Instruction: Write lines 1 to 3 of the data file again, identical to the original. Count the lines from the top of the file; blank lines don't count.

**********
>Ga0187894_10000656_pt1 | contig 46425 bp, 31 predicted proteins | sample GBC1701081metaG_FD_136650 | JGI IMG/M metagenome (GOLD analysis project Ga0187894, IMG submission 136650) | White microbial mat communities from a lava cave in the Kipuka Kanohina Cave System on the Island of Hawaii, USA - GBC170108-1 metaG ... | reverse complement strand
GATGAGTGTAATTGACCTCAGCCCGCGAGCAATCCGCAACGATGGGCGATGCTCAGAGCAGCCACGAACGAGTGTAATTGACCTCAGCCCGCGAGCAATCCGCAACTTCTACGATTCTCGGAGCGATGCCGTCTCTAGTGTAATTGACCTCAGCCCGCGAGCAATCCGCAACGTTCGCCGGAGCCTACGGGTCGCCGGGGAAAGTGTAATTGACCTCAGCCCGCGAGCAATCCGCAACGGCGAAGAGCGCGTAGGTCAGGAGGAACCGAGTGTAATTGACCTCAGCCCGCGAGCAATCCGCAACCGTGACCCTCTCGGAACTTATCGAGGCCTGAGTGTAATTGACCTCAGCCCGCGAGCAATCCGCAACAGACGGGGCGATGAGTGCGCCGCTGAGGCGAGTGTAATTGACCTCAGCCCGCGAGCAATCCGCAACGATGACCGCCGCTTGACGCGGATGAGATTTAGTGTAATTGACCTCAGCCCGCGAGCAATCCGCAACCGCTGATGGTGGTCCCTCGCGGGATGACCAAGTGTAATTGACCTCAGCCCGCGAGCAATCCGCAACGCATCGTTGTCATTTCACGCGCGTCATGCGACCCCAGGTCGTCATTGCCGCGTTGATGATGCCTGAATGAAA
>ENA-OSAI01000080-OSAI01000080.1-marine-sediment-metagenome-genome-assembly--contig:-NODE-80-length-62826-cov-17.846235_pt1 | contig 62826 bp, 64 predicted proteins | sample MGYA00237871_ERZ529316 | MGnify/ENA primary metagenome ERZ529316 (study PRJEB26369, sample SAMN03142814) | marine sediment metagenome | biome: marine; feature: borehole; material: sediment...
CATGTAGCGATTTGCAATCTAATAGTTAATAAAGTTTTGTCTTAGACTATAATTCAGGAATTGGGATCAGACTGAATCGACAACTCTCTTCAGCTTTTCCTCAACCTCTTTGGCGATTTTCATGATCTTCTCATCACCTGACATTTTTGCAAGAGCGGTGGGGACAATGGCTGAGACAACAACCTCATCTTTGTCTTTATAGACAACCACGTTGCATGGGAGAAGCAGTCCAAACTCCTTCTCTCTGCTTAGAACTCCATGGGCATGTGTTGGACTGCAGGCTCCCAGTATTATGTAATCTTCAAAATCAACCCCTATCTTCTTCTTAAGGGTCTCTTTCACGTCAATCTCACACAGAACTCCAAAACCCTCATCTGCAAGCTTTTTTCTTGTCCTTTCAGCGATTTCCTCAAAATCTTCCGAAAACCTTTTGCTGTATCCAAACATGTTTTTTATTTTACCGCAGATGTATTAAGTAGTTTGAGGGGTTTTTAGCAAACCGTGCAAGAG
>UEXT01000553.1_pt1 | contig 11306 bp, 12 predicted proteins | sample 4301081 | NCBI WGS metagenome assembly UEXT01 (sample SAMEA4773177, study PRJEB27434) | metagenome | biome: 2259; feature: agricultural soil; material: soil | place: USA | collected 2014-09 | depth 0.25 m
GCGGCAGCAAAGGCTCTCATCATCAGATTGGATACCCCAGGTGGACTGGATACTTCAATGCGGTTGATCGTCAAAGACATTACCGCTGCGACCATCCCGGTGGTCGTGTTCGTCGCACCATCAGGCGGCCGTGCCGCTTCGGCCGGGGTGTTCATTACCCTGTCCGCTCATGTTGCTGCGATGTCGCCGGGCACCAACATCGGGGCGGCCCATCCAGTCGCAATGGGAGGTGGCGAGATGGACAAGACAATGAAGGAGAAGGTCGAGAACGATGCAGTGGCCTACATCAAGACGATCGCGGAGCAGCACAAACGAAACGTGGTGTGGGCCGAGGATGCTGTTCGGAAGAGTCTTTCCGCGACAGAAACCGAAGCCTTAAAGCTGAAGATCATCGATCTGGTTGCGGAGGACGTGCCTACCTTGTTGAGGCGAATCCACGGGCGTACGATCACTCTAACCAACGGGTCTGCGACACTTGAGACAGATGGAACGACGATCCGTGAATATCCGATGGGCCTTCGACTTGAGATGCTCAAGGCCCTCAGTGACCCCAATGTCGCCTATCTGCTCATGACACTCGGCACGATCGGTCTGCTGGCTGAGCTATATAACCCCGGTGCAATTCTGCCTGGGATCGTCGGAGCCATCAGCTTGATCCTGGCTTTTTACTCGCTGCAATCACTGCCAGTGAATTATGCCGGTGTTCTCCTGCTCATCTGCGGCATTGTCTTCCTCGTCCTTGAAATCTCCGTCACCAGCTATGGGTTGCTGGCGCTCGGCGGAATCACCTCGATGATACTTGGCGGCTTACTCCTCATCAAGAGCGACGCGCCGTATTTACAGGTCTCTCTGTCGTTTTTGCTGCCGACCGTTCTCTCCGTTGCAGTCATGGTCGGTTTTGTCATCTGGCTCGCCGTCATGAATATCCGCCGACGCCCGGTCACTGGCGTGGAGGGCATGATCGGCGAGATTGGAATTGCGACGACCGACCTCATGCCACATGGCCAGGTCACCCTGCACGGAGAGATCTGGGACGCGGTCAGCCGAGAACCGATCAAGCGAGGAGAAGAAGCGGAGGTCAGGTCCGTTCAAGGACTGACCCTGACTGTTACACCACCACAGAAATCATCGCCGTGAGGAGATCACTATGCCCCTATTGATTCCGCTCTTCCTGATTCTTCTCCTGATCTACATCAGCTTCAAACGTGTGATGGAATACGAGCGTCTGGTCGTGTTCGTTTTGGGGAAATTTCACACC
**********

>Ga0187894_10000656_pt1 | contig 46425 bp, 31 predicted proteins | sample GBC1701081metaG_FD_136650 | JGI IMG/M metagenome (GOLD analysis project Ga0187894, IMG submission 136650) | White microbial mat communities from a lava cave in the Kipuka Kanohina Cave System on the Island of Hawaii, USA - GBC170108-1 metaG ... | reverse complement strand
GATGAGTGTAATTGACCTCAGCCCGCGAGCAATCCGCAACGATGGGCGATGCTCAGAGCAGCCACGAACGAGTGTAATTGACCTCAGCCCGCGAGCAATCCGCAACTTCTACGATTCTCGGAGCGATGCCGTCTCTAGTGTAATTGACCTCAGCCCGCGAGCAATCCGCAACGTTCGCCGGAGCCTACGGGTCGCCGGGGAAAGTGTAATTGACCTCAGCCCGCGAGCAATCCGCAACGGCGAAGAGCGCGTAGGTCAGGAGGAACCGAGTGTAATTGACCTCAGCCCGCGAGCAATCCGCAACCGTGACCCTCTCGGAACTTATCGAGGCCTGAGTGTAATTGACCTCAGCCCGCGAGCAATCCGCAACAGACGGGGCGATGAGTGCGCCGCTGAGGCGAGTGTAATTGACCTCAGCCCGCGAGCAATCCGCAACGATGACCGCCGCTTGACGCGGATGAGATTTAGTGTAATTGACCTCAGCCCGCGAGCAATCCGCAACCGCTGATGGTGGTCCCTCGCGGGATGACCAAGTGTAATTGACCTCAGCCCGCGAGCAATCCGCAACGCATCGTTGTCATTTCACGCGCGTCATGCGACCCCAGGTCGTCATTGCCGCGTTGATGATGCCTGAATGAAA
>ENA-OSAI01000080-OSAI01000080.1-marine-sediment-metagenome-genome-assembly--contig:-NODE-80-length-62826-cov-17.846235_pt1 | contig 62826 bp, 64 predicted proteins | sample MGYA00237871_ERZ529316 | MGnify/ENA primary metagenome ERZ529316 (study PRJEB26369, sample SAMN03142814) | marine sediment metagenome | biome: marine; feature: borehole; material: sediment...